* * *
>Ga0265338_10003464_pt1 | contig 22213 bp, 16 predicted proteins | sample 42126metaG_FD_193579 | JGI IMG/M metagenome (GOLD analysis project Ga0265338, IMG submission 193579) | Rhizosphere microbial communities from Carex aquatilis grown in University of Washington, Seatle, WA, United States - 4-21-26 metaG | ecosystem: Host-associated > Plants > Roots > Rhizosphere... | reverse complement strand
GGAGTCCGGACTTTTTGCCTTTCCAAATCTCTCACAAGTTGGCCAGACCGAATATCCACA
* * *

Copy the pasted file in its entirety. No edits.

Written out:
>Ga0265338_10003464_pt1 | contig 22213 bp, 16 predicted proteins | sample 42126metaG_FD_193579 | JGI IMG/M metagenome (GOLD analysis project Ga0265338, IMG submission 193579) | Rhizosphere microbial communities from Carex aquatilis grown in University of Washington, Seatle, WA, United States - 4-21-26 metaG | ecosystem: Host-associated > Plants > Roots > Rhizosphere... | reverse complement strand
GGAGTCCGGACTTTTTGCCTTTCCAAATCTCTCACAAGTTGGCCAGACCGAATATCCACA